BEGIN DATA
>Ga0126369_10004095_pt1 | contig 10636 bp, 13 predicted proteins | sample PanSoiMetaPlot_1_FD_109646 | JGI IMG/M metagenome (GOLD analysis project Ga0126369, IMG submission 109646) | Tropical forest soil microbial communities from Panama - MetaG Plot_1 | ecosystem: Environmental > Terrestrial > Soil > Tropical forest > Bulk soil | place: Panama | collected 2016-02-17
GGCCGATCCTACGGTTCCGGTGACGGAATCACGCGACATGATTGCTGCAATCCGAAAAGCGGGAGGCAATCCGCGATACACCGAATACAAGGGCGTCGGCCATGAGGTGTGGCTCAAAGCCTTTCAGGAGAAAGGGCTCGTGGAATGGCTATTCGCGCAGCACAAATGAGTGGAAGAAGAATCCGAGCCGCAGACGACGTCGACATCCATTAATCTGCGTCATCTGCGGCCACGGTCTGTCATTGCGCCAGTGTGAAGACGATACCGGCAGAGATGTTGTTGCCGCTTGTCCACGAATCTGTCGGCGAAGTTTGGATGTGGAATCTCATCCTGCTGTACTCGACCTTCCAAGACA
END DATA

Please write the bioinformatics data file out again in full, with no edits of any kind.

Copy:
>Ga0126369_10004095_pt1 | contig 10636 bp, 13 predicted proteins | sample PanSoiMetaPlot_1_FD_109646 | JGI IMG/M metagenome (GOLD analysis project Ga0126369, IMG submission 109646) | Tropical forest soil microbial communities from Panama - MetaG Plot_1 | ecosystem: Environmental > Terrestrial > Soil > Tropical forest > Bulk soil | place: Panama | collected 2016-02-17
GGCCGATCCTACGGTTCCGGTGACGGAATCACGCGACATGATTGCTGCAATCCGAAAAGCGGGAGGCAATCCGCGATACACCGAATACAAGGGCGTCGGCCATGAGGTGTGGCTCAAAGCCTTTCAGGAGAAAGGGCTCGTGGAATGGCTATTCGCGCAGCACAAATGAGTGGAAGAAGAATCCGAGCCGCAGACGACGTCGACATCCATTAATCTGCGTCATCTGCGGCCACGGTCTGTCATTGCGCCAGTGTGAAGACGATACCGGCAGAGATGTTGTTGCCGCTTGTCCACGAATCTGTCGGCGAAGTTTGGATGTGGAATCTCATCCTGCTGTACTCGACCTTCCAAGACA